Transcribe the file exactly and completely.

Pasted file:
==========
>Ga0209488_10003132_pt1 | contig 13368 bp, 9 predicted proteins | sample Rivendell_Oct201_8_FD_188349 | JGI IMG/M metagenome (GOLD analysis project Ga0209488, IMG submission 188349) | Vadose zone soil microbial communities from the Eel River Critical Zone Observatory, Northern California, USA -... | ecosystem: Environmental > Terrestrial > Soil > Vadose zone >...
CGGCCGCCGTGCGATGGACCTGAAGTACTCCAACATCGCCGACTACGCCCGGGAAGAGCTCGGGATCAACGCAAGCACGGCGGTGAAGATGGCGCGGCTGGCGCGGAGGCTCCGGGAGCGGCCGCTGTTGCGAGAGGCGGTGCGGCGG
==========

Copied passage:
>Ga0209488_10003132_pt1 | contig 13368 bp, 9 predicted proteins | sample Rivendell_Oct201_8_FD_188349 | JGI IMG/M metagenome (GOLD analysis project Ga0209488, IMG submission 188349) | Vadose zone soil microbial communities from the Eel River Critical Zone Observatory, Northern California, USA -... | ecosystem: Environmental > Terrestrial > Soil > Vadose zone >...
CGGCCGCCGTGCGATGGACCTGAAGTACTCCAACATCGCCGACTACGCCCGGGAAGAGCTCGGGATCAACGCAAGCACGGCGGTGAAGATGGCGCGGCTGGCGCGGAGGCTCCGGGAGCGGCCGCTGTTGCGAGAGGCGGTGCGGCGG